After the Age of Innocence
"Just as the painter touches his painting, so, it may be imagined, does the painting touch him. The fundamentally reciprocal dimension of touch encourages us to consider the painting itself as the agent of the process, and to imagine how this interactive object behaves rather than merely what it looks like."
— Ewa Lajer-Burcharth
There are works on canvas, both large and small. … In these, the colours are unapologetically raw and pure, but never lurid or ugly. In fact, their intensity is surprisingly muted. There is no traditional modelling or finessing of volumes, either, only blocky shapes composed of rough-hewn fragments that exist – somewhat precariously – in a nervous, but nevertheless entirely stable, tension. Contours are sometimes hard and sharp. At other times, they are ragged or fuzzy. Forms are little more than rapidly scrawled hieroglyphics, crude signifiers in a language spoken only by this work, here and now. There are dribbles and spatters, blobs and flecks, as well as twitchy ribbons and wobbly slivers of molten paint. And, as if that were not enough, all manner of silky veneers and wispy veils. A crow bursts forth from a fistful of splintery feathers. A puppy sheepishly emerges from the union of several otherwise nondescript pools of solid pigment. A pair of warring cats arise from a welter of sinewy streaks that evoke bolts of lightning.
There are works on paper, too.… In these, we find dots and dashes of every kind, as well as lines that refuse to fully enclose figures and lines that gingerly garnish them with texture. Everything vibrates or pulsates, wriggles or jiggles. Volumes are implied, but reluctantly, and incompletely, such that flesh turns fiery and skin turns airy. Bodies hum and crackle with a delirious energy as they invade, and are invaded by, the space around them. Every graphic signifier in this metamorphic cosmos is either a spark or a flame, a breeze or a gust. This is an intoxicatingly elemental bestiary.
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Over the past year or so, Surman’s work has undergone an electrifying transformation. It has become braver, and bolder, in every respect Animals, which previously made only sporadic appearances in his oeuvre, recently become his principle subject, encouraging him to explore their representational possibilities more broadly and, in turn, more deeply. At the same time, his gestural style has acquired a sketchier muscularity and a cheekier high-spiritedness – without, it must be stressed, any loss of pictorial exactitude or emotional delicacy. On the contrary, this new, strikingly exuberant carnality of touch is tempered by a technical elegance and expressive tenderness that reflect his ample, unforced sensitivity as both an artist and a person. Likewise, the material intelligence on display in this latest volley of work is testament to his wide-ranging erudition and unstinting reflexiveness, which everywhere underpin, but nowhere dominate or overwhelm, his images. The upshot of these developments is a profusion of marvellously varied surfaces that are not only more animated, but also more animatethan before. To those aware of Surman’s past endeavours as an animator, as well as his abiding compassion for animals, none of this will come as a surprise. Indeed, it will no doubt be understood as the ecstatic culmination of an often-gruelling quest in search of a “knowing” sincerity.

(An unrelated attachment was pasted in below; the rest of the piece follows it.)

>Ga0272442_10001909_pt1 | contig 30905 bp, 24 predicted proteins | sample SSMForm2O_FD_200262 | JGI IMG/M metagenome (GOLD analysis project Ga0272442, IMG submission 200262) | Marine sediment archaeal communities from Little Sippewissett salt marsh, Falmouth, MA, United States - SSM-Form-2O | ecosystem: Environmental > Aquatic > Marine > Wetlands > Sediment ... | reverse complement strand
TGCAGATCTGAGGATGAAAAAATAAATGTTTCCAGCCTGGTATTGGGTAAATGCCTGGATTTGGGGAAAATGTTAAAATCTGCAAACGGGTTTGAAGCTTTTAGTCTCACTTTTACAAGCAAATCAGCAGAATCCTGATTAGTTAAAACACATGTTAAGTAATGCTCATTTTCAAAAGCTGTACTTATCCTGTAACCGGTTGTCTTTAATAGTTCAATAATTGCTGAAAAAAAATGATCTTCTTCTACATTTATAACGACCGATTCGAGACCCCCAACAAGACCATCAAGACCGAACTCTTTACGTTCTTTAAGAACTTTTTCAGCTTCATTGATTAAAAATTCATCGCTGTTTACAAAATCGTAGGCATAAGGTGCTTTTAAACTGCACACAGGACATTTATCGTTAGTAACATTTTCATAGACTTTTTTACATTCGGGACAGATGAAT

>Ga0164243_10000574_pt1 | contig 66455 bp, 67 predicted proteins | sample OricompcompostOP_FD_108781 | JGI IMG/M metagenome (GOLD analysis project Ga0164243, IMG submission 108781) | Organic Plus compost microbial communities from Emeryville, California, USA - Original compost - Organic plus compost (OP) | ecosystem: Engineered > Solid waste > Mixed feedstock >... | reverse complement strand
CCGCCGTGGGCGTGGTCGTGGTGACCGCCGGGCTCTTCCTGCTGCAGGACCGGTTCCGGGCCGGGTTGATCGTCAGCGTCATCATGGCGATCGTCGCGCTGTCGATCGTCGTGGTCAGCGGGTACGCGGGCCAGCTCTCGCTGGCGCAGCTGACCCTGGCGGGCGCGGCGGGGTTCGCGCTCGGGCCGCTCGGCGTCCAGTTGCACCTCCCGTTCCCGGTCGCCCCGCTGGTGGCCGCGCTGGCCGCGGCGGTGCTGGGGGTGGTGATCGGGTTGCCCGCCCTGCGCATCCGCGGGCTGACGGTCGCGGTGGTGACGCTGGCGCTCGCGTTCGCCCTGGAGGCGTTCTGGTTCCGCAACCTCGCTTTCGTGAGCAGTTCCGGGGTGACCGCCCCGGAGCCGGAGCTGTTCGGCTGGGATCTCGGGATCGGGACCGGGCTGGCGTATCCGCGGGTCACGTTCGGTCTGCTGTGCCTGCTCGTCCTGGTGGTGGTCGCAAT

What is truly remarkable, though, is how Surman arranges for the processof this seeking to remain vividly inscribed in the surfaces of his paintings, drawings and prints. In part, he achieves this by working so quickly, and so decisively, that the freshness and liveliness of his initial marks cannot possibly be weakened, muddied or erased by second thoughts and corrections. Speed, however, is just one factor in the equation. He also relies on being able to spontaneously, and definitively, synthesise a range of conceptual and sensorial impulses without – and this is the hard part – ever allowing one tendency to override the other. As ideas and instincts converge and collide, surfaces wracked and scarred by conflicting discourses begin to congeal and settle. This violence and its echoes is, of course, profoundly joyful – and, I think, very beautiful.
In her book The Painter’s Touch: Boucher, Chardin, Fragonard (2018), Ewa Lajer-Burcharth pinpoints an identical set of objectives and manoeuvres in relation to artists of the French Rococo: who, she argues, considered individuality ‘not as a “natural” effect of artistic talent but as a self-aware pursuit manifest in specific pictorial strategies and modes of operation.’ Perhaps this is why, in Surman’s seething menagerie, no animal can be still – or, for that matter, stilled. As his brothers and sisters in arms, they refract his own desire to avoid being forever fixed, either in life or in art. Indeed, for him, this is the essence of creaturely – and creative – vitality: to remain fluid … and mobile.
Interestingly, Surman cites Théodore Géricault and Francisco Goya, artists for whom Romanticism provided even greater opportunities to expand on the eighteenth century’s presciently modern ‘embrace of materiality’ and flamboyant obsession with “deep” surfaces. Drawing on these (and other) historical points of reference, Surman’s thoroughly contemporary practice also exhibits a ‘tactile involvement’ – or ‘corporeal engagement’ – with surfaces, which are treated as fluid zones of encounter, where history and the present, knowledge and instinct, truth and doubt, animal and human can freely intersect, intermingle and interact. In this sense, his artistic authenticity resides not so much in his gestural “simplicity”, but in his acknowledgement of just how impossible it is to be innocentlysimple with respect to one’s gestural stratagems.
— Lucio Crispino
Lucio Crispino is a writer and critic based in Adelaide.
(© Lucio Crispino 2019)